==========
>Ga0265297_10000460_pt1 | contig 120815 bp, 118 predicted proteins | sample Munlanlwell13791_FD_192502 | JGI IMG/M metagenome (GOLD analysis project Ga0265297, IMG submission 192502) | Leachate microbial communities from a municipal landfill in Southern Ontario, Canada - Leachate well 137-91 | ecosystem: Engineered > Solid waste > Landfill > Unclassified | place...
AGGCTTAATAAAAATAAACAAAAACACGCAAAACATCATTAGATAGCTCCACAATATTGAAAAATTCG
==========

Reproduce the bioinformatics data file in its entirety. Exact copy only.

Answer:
>Ga0265297_10000460_pt1 | contig 120815 bp, 118 predicted proteins | sample Munlanlwell13791_FD_192502 | JGI IMG/M metagenome (GOLD analysis project Ga0265297, IMG submission 192502) | Leachate microbial communities from a municipal landfill in Southern Ontario, Canada - Leachate well 137-91 | ecosystem: Engineered > Solid waste > Landfill > Unclassified | place...
AGGCTTAATAAAAATAAACAAAAACACGCAAAACATCATTAGATAGCTCCACAATATTGAAAAATTCG